Commentary

Sarah’s Swan Song

It’s a long way from 2012, but the field of GOP presidential contenders is already narrowing. First came South Carolina Gov. Mark Sanford’s wrong turn on the Appalachian Trail, then Friday’s announcement by Sarah Palin that she was resigning the Alaska governorship.

Palin’s future remains uncertain, but it’s hard to see how her cryptic and poorly drafted resignation speech positions her for a presidential run. Nonetheless, her departure presents a good opportunity to reflect on the Right’s affinity for presidential contenders who - how to put this? - don’t exactly overwhelm you with their intellectual depth.

It’s one thing to reject liberal elitism. It’s another thing to become so consumed with annoying liberals that you cleave to anyone they mock, and make presidential virtues out of shallow policy knowledge and lack of intellectual curiosity.

As a vice-presidential candidate, Palin was a new and appealing presence, and she gave a terrific convention speech. But she never showed any hint that she was qualified for the office. Much of the fervor surrounding her candidacy was based on right-wing resentment of snooty liberal intellectuals: Every time the Left denigrated her intelligence, Republicans bristled, and rallied around her.

Much of the fervor surrounding [Sarah Palin’s] candidacy was based on right-wing resentment of snooty liberal intellectuals.”

It’s easy to understand conservatives’ ire at the nastiness Palin’s family endured. And the Right is right to scoff at the notion that “the best and the brightest” make ideal leaders. Woodrow Wilson, the worst president in American history, ran Princeton University before he rose above his competence and nearly wrecked the country. Our current president, a former University of Chicago Law School professor, isn’t doing so hot himself.

William F. Buckley had a point when he said he’d “rather be ruled by the first 500 people in the Boston phonebook than the faculty at Harvard.” But you can take that point too far—and conservatives have.

Their logic seems to go something like this: Jimmy Carter was smart, and a bad president; Reagan went to Eureka College and the intelligentsia sneered at him, yet he was a good president. Liberal elitists sneer at Bush and Palin, too, therefore they’d make marvelous presidents.

But unlike either Bush or Palin, Reagan was fiercely interested in ideas. Anyone who’s looked at “Reagan in His Own Hand,” the volume that reproduces his handwritten 1970s radio speeches, knows how sharp and skilled our 40th president was as a writer and thinker. And it must be said that none of Reagan’s speeches featured as many screaming ALLCAPS and exclamation marks as Palin’s Friday speech, which included lines like, “LIFE is about choices!”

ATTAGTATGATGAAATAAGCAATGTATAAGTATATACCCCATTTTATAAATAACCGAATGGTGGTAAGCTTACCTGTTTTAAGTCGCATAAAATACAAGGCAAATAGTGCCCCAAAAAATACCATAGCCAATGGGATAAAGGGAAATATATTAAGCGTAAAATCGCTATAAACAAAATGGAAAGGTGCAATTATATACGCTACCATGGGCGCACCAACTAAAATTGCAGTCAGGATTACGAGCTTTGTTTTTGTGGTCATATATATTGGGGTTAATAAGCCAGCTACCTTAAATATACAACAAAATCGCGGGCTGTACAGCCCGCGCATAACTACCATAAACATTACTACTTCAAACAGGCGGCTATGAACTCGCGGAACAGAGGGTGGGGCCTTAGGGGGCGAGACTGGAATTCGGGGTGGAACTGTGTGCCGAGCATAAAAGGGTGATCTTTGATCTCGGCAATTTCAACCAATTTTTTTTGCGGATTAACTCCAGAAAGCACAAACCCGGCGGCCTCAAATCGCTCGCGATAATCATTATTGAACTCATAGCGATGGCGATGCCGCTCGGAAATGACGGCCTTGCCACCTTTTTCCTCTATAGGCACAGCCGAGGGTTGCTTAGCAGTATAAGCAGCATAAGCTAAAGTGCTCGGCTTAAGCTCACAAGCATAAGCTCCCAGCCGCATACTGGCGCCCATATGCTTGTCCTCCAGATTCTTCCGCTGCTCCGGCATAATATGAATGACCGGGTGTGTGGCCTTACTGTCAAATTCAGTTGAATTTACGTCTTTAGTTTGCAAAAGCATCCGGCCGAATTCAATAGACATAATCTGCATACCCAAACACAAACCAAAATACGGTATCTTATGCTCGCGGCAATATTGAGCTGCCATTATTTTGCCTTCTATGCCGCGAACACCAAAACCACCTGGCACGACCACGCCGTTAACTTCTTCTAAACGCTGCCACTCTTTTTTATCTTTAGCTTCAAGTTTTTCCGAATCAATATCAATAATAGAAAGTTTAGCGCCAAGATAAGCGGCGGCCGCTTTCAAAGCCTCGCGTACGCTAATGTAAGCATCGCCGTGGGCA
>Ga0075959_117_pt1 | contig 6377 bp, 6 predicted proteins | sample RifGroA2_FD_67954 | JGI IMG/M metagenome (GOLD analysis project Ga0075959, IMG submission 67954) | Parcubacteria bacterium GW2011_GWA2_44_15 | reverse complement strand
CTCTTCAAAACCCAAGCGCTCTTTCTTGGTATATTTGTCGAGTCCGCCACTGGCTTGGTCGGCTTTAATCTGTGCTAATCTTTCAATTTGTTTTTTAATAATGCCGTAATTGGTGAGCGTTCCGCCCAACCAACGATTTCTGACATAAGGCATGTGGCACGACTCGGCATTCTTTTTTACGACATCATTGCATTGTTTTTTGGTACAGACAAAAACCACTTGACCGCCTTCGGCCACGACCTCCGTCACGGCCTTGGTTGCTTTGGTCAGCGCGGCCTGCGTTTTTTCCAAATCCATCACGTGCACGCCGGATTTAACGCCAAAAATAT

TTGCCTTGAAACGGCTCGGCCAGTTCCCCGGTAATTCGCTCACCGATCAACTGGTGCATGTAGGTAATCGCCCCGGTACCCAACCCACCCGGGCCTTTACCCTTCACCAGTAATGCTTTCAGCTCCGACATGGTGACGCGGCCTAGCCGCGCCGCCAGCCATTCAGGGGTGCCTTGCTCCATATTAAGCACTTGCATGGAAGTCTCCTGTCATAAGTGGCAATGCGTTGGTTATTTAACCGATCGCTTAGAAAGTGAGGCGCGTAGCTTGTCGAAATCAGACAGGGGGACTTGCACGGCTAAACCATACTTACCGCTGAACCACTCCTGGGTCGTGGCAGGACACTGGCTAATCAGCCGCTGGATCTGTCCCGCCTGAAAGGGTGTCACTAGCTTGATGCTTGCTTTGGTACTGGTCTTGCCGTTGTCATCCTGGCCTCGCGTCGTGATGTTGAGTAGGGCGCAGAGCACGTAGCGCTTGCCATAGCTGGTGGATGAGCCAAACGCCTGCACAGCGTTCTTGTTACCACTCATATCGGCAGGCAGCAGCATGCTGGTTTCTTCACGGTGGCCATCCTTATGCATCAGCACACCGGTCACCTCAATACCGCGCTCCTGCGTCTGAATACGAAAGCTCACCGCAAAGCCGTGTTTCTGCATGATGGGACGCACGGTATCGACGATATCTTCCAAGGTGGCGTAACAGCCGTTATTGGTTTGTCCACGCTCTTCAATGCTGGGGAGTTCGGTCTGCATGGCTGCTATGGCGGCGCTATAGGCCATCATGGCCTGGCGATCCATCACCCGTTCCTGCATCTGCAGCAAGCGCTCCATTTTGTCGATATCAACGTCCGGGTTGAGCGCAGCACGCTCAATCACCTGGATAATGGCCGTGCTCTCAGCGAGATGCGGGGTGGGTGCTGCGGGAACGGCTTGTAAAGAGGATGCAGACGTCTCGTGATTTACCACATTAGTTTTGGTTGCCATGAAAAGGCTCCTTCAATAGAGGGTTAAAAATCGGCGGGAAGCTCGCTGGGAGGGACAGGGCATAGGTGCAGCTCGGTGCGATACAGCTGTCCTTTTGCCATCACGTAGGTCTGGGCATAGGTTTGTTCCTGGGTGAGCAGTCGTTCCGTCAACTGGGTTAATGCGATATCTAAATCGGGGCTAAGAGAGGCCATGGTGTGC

Bush and Palin are certainly brighter than the Left would have you believe. John Kerry did a better imitation of an intellectual than Bush, who couldn’t be bothered, but Bush’s grades at Yale were higher than Kerry’s. And it takes smarts to rise, as Palin did, from small-town mayor to governor. Yet if either Bush or Palin ever developed a deep interest in national affairs or foreign policy - the stuff of the presidency - they were utterly unable to convey it.

Conservatives undermine their movement when they fetishize inarticulateness as “plain speaking.” Surely President Bush could have benefited from some of Obama’s verbal facility in 2005, when he tried to convince voters to support private accounts for Social Security.

And Republicans hurt themselves when they make resentment of coastal elites a major campaign theme. There are, after all, quite a few electoral votes on the coasts, and the GOP lost nearly all of them in 2008.

Last November, Obama won a majority of Americans making more than $200,000 a year—and it’s hard to believe they voted for him because they yearned for higher taxes. Perhaps some of them recoiled from the notion that they weren’t quite “real Americans.”

In 1954, liberal critic Lionel Trilling announced that conservatism in America had declined into a collection of “irritable mental gestures which seek to resemble ideas.” The next year, Bill Buckley proved him wrong by founding National Review, the magazine that made conservatism an intellectual force once again.

In the years that followed, when NR endorsed candidates, it picked those who, like Goldwater and Reagan, knew what they stood for and could explain it clearly. That’s a smart approach in any era.

Gene Healy is a vice president at the Cato Institute and the author of The Cult of the Presidency.